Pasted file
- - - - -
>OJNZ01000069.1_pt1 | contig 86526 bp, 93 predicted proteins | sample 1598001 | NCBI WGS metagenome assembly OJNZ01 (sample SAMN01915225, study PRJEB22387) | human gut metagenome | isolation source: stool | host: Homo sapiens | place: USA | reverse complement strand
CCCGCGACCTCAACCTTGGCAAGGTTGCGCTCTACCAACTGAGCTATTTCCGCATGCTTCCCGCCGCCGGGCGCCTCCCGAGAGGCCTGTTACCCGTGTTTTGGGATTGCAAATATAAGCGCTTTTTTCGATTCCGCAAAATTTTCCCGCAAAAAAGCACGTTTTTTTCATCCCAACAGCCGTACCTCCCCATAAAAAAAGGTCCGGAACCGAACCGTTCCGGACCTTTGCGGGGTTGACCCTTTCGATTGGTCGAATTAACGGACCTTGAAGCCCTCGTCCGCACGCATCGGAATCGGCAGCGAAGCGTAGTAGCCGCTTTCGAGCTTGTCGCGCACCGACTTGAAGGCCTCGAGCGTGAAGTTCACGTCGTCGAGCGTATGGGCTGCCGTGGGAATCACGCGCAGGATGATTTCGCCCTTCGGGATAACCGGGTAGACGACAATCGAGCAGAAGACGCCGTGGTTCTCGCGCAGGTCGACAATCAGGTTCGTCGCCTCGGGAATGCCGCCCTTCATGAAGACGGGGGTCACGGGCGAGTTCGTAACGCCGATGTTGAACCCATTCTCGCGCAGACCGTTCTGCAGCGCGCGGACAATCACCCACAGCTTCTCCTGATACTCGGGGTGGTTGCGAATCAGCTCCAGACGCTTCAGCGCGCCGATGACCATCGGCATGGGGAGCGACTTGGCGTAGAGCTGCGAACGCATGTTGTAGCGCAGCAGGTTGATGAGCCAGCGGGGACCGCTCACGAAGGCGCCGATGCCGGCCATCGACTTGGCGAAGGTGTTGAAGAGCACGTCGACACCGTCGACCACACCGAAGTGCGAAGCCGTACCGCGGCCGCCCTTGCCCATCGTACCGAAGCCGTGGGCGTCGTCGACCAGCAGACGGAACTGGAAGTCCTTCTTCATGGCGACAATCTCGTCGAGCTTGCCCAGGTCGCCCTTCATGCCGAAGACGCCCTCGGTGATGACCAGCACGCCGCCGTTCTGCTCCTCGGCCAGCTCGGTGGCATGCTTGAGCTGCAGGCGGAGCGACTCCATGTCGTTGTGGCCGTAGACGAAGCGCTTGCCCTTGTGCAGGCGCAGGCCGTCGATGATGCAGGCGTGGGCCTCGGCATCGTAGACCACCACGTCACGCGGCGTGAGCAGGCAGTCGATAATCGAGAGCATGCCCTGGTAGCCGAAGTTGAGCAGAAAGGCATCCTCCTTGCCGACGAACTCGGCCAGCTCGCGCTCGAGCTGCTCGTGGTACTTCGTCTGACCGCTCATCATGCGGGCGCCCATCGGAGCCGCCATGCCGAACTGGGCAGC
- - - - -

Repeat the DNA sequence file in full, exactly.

>OJNZ01000069.1_pt1 | contig 86526 bp, 93 predicted proteins | sample 1598001 | NCBI WGS metagenome assembly OJNZ01 (sample SAMN01915225, study PRJEB22387) | human gut metagenome | isolation source: stool | host: Homo sapiens | place: USA | reverse complement strand
CCCGCGACCTCAACCTTGGCAAGGTTGCGCTCTACCAACTGAGCTATTTCCGCATGCTTCCCGCCGCCGGGCGCCTCCCGAGAGGCCTGTTACCCGTGTTTTGGGATTGCAAATATAAGCGCTTTTTTCGATTCCGCAAAATTTTCCCGCAAAAAAGCACGTTTTTTTCATCCCAACAGCCGTACCTCCCCATAAAAAAAGGTCCGGAACCGAACCGTTCCGGACCTTTGCGGGGTTGACCCTTTCGATTGGTCGAATTAACGGACCTTGAAGCCCTCGTCCGCACGCATCGGAATCGGCAGCGAAGCGTAGTAGCCGCTTTCGAGCTTGTCGCGCACCGACTTGAAGGCCTCGAGCGTGAAGTTCACGTCGTCGAGCGTATGGGCTGCCGTGGGAATCACGCGCAGGATGATTTCGCCCTTCGGGATAACCGGGTAGACGACAATCGAGCAGAAGACGCCGTGGTTCTCGCGCAGGTCGACAATCAGGTTCGTCGCCTCGGGAATGCCGCCCTTCATGAAGACGGGGGTCACGGGCGAGTTCGTAACGCCGATGTTGAACCCATTCTCGCGCAGACCGTTCTGCAGCGCGCGGACAATCACCCACAGCTTCTCCTGATACTCGGGGTGGTTGCGAATCAGCTCCAGACGCTTCAGCGCGCCGATGACCATCGGCATGGGGAGCGACTTGGCGTAGAGCTGCGAACGCATGTTGTAGCGCAGCAGGTTGATGAGCCAGCGGGGACCGCTCACGAAGGCGCCGATGCCGGCCATCGACTTGGCGAAGGTGTTGAAGAGCACGTCGACACCGTCGACCACACCGAAGTGCGAAGCCGTACCGCGGCCGCCCTTGCCCATCGTACCGAAGCCGTGGGCGTCGTCGACCAGCAGACGGAACTGGAAGTCCTTCTTCATGGCGACAATCTCGTCGAGCTTGCCCAGGTCGCCCTTCATGCCGAAGACGCCCTCGGTGATGACCAGCACGCCGCCGTTCTGCTCCTCGGCCAGCTCGGTGGCATGCTTGAGCTGCAGGCGGAGCGACTCCATGTCGTTGTGGCCGTAGACGAAGCGCTTGCCCTTGTGCAGGCGCAGGCCGTCGATGATGCAGGCGTGGGCCTCGGCATCGTAGACCACCACGTCACGCGGCGTGAGCAGGCAGTCGATAATCGAGAGCATGCCCTGGTAGCCGAAGTTGAGCAGAAAGGCATCCTCCTTGCCGACGAACTCGGCCAGCTCGCGCTCGAGCTGCTCGTGGTACTTCGTCTGACCGCTCATCATGCGGGCGCCCATCGGAGCCGCCATGCCGAACTGGGCAGC